It’s been a heavy couple of weeks. Although I try to avoid the news, knowing that it just makes me anxious, it still seeps through. The horrendous events of Sarah Everard’s death, the vigils and the outpouring of people’s own experiences, took me back to the times I have been followed, harassed and assaulted.
Watching the film by Roman Kemp about young male suicide #OurSilentEmergency, and the Caroline Flack documentary about her life and death, weighed heavy too. I am always surprised at the statistics about mental illness. Not like many people who can’t believe how many people are affected, but rather how few. There are, of course, those people who think that because they sometimes feel a bit down or a bit worried that they are suffering depression or anxiety. Those who say they are “a little bit OCD” because they check they locked the door multiple times, or they have to have the TV volume on an even number.
But there are way more, I imagine, who struggle through life with the dense weight of actual depression, or the endless stomach churn of anxiety who have never been told that they are suffering above and beyond others. They assume it’s normal to feel that way as they’ve never known any different. Or at the other end of the spectrum, they think they are a total freak and no-one else feels like that, so they will keep quiet because of the shame or judgement they expect.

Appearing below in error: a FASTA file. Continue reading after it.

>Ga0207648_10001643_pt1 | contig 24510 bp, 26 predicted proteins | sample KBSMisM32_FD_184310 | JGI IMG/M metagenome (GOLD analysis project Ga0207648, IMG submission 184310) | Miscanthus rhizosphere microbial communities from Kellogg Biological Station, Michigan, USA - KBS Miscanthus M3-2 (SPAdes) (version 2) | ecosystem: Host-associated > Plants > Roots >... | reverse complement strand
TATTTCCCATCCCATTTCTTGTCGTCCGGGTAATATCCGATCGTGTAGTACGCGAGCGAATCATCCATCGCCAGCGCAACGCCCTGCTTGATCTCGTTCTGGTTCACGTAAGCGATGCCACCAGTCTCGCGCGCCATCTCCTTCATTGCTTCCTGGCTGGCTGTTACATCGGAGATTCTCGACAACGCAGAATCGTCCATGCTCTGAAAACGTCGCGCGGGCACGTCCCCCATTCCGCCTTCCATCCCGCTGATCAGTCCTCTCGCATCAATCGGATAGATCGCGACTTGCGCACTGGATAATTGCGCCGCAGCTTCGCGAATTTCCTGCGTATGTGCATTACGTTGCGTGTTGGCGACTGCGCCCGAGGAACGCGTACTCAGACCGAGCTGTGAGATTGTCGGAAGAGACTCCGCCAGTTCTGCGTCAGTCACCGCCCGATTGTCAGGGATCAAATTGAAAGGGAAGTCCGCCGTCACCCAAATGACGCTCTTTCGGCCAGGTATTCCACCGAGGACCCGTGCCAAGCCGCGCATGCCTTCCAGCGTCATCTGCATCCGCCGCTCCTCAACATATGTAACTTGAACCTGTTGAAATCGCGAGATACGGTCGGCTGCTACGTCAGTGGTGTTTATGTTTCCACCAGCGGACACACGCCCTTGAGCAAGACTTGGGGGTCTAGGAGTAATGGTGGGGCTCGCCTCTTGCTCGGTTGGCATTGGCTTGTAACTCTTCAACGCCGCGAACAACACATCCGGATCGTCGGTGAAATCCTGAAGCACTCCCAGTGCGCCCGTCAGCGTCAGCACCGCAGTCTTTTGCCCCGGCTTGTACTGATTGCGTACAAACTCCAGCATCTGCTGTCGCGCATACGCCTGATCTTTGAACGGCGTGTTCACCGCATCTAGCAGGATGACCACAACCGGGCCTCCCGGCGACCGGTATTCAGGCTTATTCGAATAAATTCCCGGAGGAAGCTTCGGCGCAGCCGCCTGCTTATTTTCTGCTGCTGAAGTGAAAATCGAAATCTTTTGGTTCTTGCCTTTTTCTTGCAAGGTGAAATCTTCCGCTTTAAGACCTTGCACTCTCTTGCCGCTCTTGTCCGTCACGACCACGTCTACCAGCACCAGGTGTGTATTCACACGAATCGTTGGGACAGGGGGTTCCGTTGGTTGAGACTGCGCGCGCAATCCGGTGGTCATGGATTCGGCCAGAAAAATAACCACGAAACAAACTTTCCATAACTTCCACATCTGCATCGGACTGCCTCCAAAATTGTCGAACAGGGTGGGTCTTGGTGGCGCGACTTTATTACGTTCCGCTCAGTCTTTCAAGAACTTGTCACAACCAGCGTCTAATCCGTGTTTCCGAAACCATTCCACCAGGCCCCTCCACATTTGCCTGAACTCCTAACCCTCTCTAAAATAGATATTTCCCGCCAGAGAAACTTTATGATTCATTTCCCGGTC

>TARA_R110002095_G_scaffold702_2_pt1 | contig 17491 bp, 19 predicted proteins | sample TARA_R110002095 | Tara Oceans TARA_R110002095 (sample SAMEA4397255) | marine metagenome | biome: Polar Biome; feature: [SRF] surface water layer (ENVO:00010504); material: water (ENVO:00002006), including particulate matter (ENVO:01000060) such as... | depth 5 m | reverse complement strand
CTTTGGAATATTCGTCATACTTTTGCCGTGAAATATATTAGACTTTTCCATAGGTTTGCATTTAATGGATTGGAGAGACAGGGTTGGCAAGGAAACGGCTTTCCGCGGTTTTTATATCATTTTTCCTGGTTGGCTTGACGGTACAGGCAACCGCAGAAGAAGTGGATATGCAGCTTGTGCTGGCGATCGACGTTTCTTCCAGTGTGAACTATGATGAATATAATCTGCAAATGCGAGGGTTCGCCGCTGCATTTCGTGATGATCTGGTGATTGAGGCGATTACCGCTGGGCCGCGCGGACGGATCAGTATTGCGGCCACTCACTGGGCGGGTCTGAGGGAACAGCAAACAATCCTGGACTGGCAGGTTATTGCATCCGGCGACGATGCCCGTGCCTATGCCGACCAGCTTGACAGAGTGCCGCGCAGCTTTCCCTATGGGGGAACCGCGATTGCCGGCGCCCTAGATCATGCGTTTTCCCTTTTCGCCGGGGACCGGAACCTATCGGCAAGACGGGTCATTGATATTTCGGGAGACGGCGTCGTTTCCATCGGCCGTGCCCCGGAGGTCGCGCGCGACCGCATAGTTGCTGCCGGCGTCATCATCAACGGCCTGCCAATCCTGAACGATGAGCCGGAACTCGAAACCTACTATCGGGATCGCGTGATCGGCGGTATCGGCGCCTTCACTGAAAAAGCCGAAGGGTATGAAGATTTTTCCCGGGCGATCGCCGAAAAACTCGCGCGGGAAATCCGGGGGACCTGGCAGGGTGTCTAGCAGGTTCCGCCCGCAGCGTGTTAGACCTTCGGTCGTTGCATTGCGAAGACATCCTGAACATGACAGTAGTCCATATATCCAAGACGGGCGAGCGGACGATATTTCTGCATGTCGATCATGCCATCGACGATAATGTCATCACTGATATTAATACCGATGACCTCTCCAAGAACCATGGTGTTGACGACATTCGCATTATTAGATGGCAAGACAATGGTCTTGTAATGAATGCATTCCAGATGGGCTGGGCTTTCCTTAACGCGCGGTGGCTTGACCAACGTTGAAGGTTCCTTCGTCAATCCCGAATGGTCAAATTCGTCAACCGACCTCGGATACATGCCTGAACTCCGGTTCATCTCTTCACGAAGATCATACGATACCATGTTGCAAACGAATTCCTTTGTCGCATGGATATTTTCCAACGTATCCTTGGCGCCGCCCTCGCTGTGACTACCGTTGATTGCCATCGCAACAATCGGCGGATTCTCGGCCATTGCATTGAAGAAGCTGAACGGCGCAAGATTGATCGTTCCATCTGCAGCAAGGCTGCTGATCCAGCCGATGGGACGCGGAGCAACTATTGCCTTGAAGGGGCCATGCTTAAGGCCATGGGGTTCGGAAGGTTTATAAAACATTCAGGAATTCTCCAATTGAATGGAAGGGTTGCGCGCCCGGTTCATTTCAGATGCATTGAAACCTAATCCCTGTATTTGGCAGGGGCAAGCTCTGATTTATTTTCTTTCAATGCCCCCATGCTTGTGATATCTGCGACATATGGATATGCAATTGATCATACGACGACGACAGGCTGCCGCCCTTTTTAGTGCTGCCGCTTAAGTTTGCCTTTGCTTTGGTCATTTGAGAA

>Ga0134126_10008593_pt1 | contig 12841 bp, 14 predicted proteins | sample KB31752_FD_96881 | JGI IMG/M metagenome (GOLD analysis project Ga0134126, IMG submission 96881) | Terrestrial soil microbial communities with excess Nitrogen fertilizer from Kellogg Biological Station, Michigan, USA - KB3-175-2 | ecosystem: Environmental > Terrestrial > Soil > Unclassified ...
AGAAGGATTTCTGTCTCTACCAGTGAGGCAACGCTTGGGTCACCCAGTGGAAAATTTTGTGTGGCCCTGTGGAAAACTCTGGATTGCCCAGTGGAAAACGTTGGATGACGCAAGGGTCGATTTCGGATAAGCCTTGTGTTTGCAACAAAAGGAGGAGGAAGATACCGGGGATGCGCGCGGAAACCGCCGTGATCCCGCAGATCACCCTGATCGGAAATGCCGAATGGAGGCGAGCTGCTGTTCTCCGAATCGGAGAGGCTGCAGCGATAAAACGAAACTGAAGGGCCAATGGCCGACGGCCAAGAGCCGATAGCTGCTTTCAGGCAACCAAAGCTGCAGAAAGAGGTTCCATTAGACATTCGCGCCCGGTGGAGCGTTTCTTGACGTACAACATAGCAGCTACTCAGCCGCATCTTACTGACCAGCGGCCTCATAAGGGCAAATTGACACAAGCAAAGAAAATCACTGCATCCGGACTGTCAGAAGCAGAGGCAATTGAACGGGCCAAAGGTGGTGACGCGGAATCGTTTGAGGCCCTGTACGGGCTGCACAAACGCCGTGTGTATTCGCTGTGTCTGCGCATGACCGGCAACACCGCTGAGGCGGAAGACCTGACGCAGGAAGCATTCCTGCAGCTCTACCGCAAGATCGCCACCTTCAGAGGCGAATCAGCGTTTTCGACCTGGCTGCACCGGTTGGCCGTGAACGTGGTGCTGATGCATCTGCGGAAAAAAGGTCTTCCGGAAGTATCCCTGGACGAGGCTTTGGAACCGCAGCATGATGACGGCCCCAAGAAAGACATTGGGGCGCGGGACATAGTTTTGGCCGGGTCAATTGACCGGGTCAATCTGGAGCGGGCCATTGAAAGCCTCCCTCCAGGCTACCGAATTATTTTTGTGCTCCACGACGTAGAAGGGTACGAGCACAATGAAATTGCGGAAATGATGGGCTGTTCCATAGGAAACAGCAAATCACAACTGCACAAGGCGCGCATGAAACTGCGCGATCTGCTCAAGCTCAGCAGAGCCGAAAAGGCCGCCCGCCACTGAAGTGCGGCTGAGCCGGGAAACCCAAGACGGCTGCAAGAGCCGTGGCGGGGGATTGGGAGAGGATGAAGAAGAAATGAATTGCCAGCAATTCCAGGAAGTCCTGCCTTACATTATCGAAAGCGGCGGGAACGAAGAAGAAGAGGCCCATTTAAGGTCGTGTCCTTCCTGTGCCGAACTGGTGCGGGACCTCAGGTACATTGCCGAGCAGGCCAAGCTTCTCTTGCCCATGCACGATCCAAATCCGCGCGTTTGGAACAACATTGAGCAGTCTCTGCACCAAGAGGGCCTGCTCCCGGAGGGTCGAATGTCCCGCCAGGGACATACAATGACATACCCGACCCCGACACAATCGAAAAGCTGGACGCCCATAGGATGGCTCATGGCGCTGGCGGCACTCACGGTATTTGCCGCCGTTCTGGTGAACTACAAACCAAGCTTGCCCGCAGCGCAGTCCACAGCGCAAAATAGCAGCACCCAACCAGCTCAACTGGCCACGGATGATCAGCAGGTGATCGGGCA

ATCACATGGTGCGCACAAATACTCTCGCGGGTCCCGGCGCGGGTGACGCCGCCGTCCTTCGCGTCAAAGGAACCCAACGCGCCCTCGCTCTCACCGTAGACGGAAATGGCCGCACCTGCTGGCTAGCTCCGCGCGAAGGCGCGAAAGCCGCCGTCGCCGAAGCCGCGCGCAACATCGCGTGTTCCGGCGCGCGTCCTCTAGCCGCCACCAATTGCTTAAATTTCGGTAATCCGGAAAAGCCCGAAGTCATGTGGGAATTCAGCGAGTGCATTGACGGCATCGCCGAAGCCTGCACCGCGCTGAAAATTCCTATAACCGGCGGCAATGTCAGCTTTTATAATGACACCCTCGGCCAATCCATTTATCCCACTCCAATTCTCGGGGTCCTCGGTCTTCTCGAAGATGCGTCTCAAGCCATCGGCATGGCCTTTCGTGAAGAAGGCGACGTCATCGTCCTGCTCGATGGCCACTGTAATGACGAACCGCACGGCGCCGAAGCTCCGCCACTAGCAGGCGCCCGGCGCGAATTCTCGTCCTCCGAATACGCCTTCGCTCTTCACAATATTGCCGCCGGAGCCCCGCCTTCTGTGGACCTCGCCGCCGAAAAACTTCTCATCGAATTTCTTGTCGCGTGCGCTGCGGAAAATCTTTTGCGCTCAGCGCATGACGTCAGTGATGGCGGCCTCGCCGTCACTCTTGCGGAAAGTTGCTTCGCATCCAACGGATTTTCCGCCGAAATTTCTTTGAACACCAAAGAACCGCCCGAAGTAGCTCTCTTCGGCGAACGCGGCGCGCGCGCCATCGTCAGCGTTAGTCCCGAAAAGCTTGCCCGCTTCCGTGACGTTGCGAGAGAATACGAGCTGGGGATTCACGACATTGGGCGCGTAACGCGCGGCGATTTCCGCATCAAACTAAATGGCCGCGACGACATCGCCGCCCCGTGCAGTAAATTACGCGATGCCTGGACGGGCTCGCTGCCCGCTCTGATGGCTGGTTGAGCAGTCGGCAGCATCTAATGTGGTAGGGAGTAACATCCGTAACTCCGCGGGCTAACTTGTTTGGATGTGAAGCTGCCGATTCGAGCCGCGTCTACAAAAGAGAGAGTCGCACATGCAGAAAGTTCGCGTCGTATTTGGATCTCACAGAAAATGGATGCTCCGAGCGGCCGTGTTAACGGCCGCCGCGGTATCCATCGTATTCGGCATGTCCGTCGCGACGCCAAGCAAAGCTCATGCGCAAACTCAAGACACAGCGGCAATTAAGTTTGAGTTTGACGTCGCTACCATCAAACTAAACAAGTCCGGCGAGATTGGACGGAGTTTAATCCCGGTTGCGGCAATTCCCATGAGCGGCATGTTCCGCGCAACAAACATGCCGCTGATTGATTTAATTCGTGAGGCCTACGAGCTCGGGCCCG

Since I was diagnosed with depression and anxiety a few years ago and started taking medication to manage it (which I initially resisted, with the whole I-should-be-strong-enough-to-manage-this-by-myself thing) I have slowly become more willing to talk about it.
And perhaps I live in an echo chamber, or I am instinctively drawn to people with a similar experience to me. But most of the people I spend any real time with talk about the mental health struggles they live with or have overcome. Some don’t talk about them, but I know they are there. Rarely do I speak to anyone who has never struggled. Nearly half (43.4%) of adults think that they have had a diagnosable mental health condition at some point in their life (35.2% of men and 51.2% of women). A fifth of men (19.5%) and a third of women (33.7%) have had diagnoses confirmed by professionals.* But I think in reality the stats are higher.
So what qualifies as a mental health difficulty, problem, condition anyway? When does having “normal”, difficult emotions tip over? What is mental ill-health or mental illness? I see it as when these emotions are persistent and significant and have an impact on day to day life. The mental health foundation talks about two types of mental ill-health: ‘Neurotic’ covers those symptoms which can be regarded as severe forms of ‘normal’ emotional experiences such as depression, anxiety or panic. The less common category of ‘psychotic’ is when the symptoms interfere with a person’s perception of reality, and may include hallucinations such as seeing, hearing, smelling or feeling things that no one else can.
And the charity Mind describes it as finding the ways you're frequently thinking, feeling or reacting become difficult, or even impossible, to cope with.
Just like physical health, it’s not clear cut, it’s not as simple as you are or you’re not well. Some people can have a severe condition and learn to manage it well, others will have a condition considered as relatively mild and yet it impacts on their life severely. It’s messy, it’s complicated. And it’s extremely common. Yet it’s surrounded by stigma, shame and silence. And that is what’s killing people.